Now Pyongyang must deliver

North Korea’s latest promise to reinvestigate the cases of Japanese abducted by the reclusive state decades ago is a positive move from the regime, which has for years insisted that the matter has already been settled. The Japanese government needs to make sure that Pyongyang will follow through on its pledge this time by linking its responses — including lifting of sanctions or provision of humanitarian aid — to real progress in the promised probe.

According to an agreement unveiled after talks held by senior diplomats last week in Stockholm, North Korea will look again into the fate of Japanese nationals kidnapped and taken to North Korea in the 1970s and 1980s, and probe the cases of other missing Japanese who could also have been abducted.

Japan, meanwhile, will ease its sanctions on North Korea, which include restrictions on travel and remittances between the two countries, once the reinvestigation is started.

North Korea admitted in 2002 — during talks in Pyongyang between its then leader Kim Jong Il and Prime Minister Junichiro Koizumi — that its agents had abducted more than a dozen Japanese. It then returned five of the abductees to Japan but insisted that the others had died. As for several other Japanese who Tokyo said had also been kidnapped to North Korea, Pyongyang said they never entered the country.

Tokyo was not convinced by the explanation, which were not backed by credible evidence, and continued to press Pyongyang to come clean on the matter. In 2008, North Korea said it would reinvestigate the Japanese abduction cases, but the promised probe has since not taken place.

North Korea’s latest offer to “conduct a comprehensive and full-scale survey for the final settlement of all issues related to Japanese” appears to mark a turnaround from its earlier position that the abduction issue had been settled.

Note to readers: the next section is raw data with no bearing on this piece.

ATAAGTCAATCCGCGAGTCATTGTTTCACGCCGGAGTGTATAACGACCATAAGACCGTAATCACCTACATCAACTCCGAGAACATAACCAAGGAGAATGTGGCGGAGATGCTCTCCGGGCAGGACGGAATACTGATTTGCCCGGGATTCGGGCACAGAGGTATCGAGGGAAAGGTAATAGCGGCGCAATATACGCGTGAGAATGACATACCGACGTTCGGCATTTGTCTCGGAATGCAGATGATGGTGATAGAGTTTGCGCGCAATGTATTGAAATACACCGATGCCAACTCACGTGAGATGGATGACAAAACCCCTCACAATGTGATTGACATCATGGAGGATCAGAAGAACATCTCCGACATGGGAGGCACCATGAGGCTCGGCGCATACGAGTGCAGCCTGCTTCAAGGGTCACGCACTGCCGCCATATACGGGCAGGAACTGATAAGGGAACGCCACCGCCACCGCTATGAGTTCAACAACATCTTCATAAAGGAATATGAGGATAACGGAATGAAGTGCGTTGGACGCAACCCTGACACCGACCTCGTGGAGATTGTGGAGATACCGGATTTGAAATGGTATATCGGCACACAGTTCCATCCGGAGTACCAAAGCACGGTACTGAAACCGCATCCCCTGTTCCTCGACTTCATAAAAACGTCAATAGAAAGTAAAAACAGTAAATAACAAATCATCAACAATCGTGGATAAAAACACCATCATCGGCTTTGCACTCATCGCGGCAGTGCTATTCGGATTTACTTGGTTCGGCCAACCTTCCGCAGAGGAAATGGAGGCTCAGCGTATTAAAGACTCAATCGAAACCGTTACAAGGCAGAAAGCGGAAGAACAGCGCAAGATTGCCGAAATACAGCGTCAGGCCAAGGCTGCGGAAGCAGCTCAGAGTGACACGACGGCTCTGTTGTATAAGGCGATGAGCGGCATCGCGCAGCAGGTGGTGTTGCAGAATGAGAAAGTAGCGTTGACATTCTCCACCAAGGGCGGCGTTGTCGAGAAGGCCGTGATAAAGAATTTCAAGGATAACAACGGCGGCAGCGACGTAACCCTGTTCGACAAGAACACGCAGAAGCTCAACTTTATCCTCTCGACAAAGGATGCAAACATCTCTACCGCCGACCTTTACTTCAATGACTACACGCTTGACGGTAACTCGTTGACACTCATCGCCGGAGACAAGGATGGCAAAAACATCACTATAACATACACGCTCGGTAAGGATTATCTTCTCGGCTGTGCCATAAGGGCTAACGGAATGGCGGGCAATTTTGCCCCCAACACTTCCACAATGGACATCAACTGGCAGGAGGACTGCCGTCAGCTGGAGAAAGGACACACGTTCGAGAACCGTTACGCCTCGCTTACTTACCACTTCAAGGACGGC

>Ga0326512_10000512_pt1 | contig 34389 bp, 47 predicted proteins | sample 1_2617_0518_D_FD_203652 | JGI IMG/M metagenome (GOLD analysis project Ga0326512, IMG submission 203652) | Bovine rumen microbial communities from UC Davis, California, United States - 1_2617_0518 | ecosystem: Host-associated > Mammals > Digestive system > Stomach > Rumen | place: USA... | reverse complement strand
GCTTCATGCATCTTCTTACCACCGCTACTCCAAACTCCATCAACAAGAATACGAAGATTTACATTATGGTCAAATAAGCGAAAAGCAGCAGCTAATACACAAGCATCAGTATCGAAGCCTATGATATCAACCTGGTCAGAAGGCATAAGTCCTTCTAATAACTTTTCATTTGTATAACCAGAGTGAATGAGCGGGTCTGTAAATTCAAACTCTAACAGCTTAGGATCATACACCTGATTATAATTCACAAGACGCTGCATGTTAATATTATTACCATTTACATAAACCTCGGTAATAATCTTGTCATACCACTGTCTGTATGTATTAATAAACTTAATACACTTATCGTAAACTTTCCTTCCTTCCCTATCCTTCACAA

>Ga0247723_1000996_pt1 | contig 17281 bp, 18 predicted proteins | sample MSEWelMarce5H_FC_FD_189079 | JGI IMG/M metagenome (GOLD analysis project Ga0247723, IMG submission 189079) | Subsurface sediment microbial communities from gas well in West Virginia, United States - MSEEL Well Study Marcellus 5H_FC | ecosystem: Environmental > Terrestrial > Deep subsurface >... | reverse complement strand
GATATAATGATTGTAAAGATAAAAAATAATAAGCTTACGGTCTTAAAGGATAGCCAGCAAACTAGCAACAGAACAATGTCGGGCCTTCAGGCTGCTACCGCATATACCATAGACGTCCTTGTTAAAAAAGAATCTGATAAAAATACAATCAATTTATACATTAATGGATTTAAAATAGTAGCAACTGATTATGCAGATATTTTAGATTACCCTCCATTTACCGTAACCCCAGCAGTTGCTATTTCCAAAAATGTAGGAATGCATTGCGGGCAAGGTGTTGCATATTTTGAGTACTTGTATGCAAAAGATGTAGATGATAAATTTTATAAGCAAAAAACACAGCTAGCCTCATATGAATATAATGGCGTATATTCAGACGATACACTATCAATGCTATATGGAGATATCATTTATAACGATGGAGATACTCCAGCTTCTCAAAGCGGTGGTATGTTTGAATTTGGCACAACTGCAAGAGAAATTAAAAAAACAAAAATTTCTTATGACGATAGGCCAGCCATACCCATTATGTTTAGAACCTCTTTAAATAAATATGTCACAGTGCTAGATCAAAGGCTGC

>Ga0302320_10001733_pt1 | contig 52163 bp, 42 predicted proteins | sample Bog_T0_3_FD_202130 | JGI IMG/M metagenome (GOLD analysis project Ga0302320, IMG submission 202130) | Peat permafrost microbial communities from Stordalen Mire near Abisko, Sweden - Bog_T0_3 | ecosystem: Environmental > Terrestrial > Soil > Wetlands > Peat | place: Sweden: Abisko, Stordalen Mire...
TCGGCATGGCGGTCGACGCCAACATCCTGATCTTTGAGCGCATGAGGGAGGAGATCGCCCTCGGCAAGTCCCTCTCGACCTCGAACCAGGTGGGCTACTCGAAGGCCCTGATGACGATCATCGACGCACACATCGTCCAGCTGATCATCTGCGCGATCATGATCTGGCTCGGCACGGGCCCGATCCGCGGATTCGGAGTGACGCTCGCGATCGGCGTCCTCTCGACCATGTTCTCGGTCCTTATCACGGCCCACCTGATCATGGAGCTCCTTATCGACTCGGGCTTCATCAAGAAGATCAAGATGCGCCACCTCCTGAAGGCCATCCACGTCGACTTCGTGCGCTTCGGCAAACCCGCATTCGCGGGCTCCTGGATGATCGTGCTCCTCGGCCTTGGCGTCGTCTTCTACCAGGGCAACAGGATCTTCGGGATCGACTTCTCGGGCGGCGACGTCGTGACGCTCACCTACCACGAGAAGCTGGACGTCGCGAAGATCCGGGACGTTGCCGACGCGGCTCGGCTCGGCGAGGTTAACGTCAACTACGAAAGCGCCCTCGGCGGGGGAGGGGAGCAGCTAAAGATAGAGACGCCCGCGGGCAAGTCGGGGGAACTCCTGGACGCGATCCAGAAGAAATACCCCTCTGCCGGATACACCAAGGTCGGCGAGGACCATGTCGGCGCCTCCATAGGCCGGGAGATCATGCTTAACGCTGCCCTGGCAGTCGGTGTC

North Korea has agreed to set up a “special investigation committee” and inform Japan of progress in the probe, and “when survivors are found” it will “take necessary measures in the direction of sending them back to Japan.”

The overture comes at a time when the North Korean regime led by Kim Jong Un — who took the country’s reins in 2011 — continues to face international isolation and sanctions over its nuclear weapon and missile programs.

It is possible that the regime is looking to use the new development in the abductions issue to break the ice in its chilly relationship with Japan.

Still, North Korea must be carefully monitored this time to see if its actions match its words. Signs have already emerged that Tokyo and Pyongyang may be reading the accord in different ways. North Korea’s ambassador for talks to normalize relations with Japan, Song Il Ho, who represented the country in the Stockholm talks, said the agreement covers the fate of Pyongyang’s de facto embassy building in Tokyo — a claim rejected by Japan.

Song said North Korea’s request to stop the sale of the headquarters site and building of the General Association of Korean Residents (Chongryon) — whose sale to a realtor was approved by court earlier this year after it has been put up for auction due to financial problems — is covered by Japan’s pledge in the accord to “sincerely discuss issues related to the status of (North) Korean residents in Japan.”

Chief Cabinet Secretary Yoshihide Suga denied the claim, saying that Japan has repeatedly told the North Korean delegates that the government cannot intervene in a case that has been handled by courts.

Japan also needs to keep the United States and South Korea fully updated on the latest developments in its relations with North Korea, and dispel concerns that possible progress on the abductions issue may result in the easing of Tokyo’s pressure on Pyongyang to stop its nuclear weapon and missile programs.